6 Acts You Can't Miss At The Sophomore Edition of Float Fest 

click to enlarge KODY MELTON
  • Kody Melton

For its sophomore year, Float Fest returns with an odd combo of independent music, camping and the Lone Star pastime of tubing. Unfortunately, you cannot float the river and shotgun Lone Stars to Paul Wall (6:30pm on Saturday) — you'll have to get your ass out of the San Marcos River and in front of the stage to catch the Houston rap or indie crooners on tap for the weekend. Below, peep our six acts not to miss at the semi-aquatic, three-day gig.

click to enlarge Dr. Dog - COURTESY
  • Courtesy
  • Dr. Dog

Dr. Dog / 8pm / Friday

Perennial indie rock favorite Dr. Dog is a band with a reputation for doing whatever the fuck it wants. While keeping the acid-folkie dream alive through its pop-jolted, freak-folk stylings, the group has also managed to keep its sense of humor.

Over the course of eight LPs and four EPs, the Dr. Dog sound has grown away from lo-fi folk and, increasingly, into brighter and bolder territory.

Only time will tell if this progression is going to continue to pay dividends or if it will take Dr. Dog more in the direction of irrelevant oddness à la Flaming Lips, or jam band blandness. For now, having just dropped a thoroughly satisfying live album at the beginning of the year, the Dog dudes are just having fun playing big ass shows, which is really what they do best. — James Courtney

click to enlarge Local Natives - COURTESY
  • Courtesy
  • Local Natives

Local Natives / 9:45pm / Friday

This LA quintet looks like a J. Crew college rock ad campaign playing ever-annoying, front-of-stage auxiliary drum rigs. Though it's generally a good rule of thumb among musicians, this time don't judge the band by its look. Local Natives' animal-inspired pair of records — Gorilla Manor and Hummingbird — is the criterion for indie rock arrangement. Over long, melodic tom riffs, the band nails enviable three-part harmonies, singing of romantic duress and the daily life of "cold cereal and TV."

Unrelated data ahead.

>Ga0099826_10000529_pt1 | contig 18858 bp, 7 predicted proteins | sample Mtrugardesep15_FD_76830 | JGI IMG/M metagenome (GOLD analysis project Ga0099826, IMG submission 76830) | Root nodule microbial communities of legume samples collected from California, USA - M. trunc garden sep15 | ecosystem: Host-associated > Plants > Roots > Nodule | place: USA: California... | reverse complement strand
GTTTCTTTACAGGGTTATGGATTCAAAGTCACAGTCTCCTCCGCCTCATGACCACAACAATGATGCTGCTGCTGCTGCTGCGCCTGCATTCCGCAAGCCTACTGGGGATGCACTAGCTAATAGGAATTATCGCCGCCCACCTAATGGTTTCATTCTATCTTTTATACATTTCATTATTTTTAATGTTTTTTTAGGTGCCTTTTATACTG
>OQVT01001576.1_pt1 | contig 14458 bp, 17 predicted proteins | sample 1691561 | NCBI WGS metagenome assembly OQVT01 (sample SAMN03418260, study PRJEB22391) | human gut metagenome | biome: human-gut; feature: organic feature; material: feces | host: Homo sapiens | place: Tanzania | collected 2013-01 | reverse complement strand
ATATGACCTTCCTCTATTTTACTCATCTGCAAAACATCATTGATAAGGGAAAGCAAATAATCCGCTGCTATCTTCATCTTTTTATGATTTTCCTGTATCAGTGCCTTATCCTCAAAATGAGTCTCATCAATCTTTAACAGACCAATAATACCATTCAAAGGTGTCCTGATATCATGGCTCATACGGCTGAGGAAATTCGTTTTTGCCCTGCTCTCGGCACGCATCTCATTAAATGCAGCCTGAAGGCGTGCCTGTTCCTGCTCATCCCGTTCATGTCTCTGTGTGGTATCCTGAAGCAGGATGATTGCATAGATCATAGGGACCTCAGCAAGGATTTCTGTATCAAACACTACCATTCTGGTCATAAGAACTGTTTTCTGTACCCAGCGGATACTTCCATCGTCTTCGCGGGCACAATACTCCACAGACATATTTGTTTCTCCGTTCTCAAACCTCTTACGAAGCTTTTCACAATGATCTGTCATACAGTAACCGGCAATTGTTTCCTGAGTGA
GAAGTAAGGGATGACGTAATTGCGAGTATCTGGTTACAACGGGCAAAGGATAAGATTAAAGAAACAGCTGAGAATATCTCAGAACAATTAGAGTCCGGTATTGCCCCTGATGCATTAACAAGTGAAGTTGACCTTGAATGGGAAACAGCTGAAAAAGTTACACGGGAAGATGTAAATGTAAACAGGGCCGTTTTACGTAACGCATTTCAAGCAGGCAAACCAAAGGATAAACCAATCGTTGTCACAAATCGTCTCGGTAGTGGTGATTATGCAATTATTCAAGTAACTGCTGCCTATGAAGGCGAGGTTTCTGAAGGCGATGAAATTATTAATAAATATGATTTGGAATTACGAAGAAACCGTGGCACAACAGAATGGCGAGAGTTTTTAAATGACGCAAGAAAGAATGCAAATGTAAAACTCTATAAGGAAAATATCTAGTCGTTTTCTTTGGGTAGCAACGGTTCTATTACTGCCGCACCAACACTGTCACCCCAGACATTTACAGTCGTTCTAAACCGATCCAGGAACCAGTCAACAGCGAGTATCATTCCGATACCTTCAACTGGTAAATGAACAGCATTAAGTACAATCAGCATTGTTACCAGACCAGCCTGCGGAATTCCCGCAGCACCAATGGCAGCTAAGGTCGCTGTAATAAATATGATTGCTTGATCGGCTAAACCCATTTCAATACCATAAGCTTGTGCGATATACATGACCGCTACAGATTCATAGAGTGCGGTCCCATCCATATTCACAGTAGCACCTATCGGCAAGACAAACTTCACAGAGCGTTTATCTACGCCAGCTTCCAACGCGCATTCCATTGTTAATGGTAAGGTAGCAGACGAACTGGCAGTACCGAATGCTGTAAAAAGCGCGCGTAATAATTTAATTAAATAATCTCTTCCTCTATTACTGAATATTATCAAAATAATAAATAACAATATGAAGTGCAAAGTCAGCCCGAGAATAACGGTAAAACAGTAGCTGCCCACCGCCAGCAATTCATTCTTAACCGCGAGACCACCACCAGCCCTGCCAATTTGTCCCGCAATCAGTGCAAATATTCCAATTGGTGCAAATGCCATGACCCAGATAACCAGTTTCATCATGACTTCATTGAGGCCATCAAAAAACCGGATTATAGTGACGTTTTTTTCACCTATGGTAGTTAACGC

click to enlarge Sam Lao - COURTESY
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  • Sam Lao

Sam Lao / 3:30pm / Saturday

On "Nirvana," trying to cover new ground, Dallas rapper Sam Lao hopes her new shoes will "take her further than the last pair did." But, her previous kicks weren't too shabby if they're the ones that brought her into the hip-hop spotlight from the hip-hop desert of North Texas.

With the 2013 EP West Pantego, the metroplex rapper flashes the boundless ambition of a young and bloodthirsty career. Stylistically, Lao can juggle backbeat rides and Last Poet rambles, most effectively working in a trap pose more familiar down the road in Houston. On her best tune, "Pilgrims," Lao takes on all interlopers and culture vultures: "It's too fucking early for these pilgrims, let's Kill Bill 'em."

click to enlarge Bun B - COURTESY
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  • Bun B

Bun B / 8pm / Saturday

After the 2007 OD of UGK co-founder Pimp C, Port Arthur's Bun B remains as one of the great preachers of Lone Star rap doctrine. In addition to guest lectures at Rice University and Bun B's Coloring and Rap Activity Book (written with San Anto native Shea Serrano), Bernard Freeman's trill-themed solo releases are some of the finest to leave Texas since Z-Ro's "Mo City Don."

click to enlarge Otis The Destroyer - COURTESY
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  • Otis The Destroyer

Otis the Destroyer / 2pm / Sunday

With a name like Otis the Destroyer, you might expect this ascendant Austin four-piece to brandish a punishing and desolating sound. The band however, is actually a refreshing presentation of crunchy riffs, big drums and damn-near-pretty pop singing. This is a rowdy, loud garage rock band, but without an over-abundance of fuzz or confoundingly drowned vocals. Otis the Destroyer's music is loose and delivers a liberating sensation of aimlessness without ever feeling sloppy or disposable. In other words, the group has managed to find the sweet spot, elusive to so many, between creative abandon and purposeful precision. — James Courtney

click to enlarge Sarah Jaffe - COURTESY
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  • Sarah Jaffe

Sarah Jaffe / 5:45pm / Sunday

Denton singer-songwriter Sarah Jaffe is among the most criminally underrated talents in Texas music, maybe even popular music in general. Why? Jaffe has — in the span of seven years and five albums — marched from gritty bedroom folk to Starbucks pop, through lush indie rock to even more lush, orchestral indie rock, and finally, with her most recent effort, to electro-pop.

Meanwhile, as she tries on genres, discontent with sitting still in form or in content, her brash, bright and oddly beautiful voice has remained at the core of her work.

Jaffe just has one of those truly singular rock voices that can constrict or widen the very pumping of your heart. It's a penetrating instrument, to say the least. Jaffe's most recent work, 2014's Don't Disconnect, might signal her arrival as a mainstream contender but she's been proving her mettle since the get-go. — James Courtney

Float Fest

$65-$349, 2pm-10:45pm Fri-Sun Aug. 28-30, Cool River Ranch, 601 Dupuy Ranch Rd., Martindale, Tx,888-512-7469, floatfest.com


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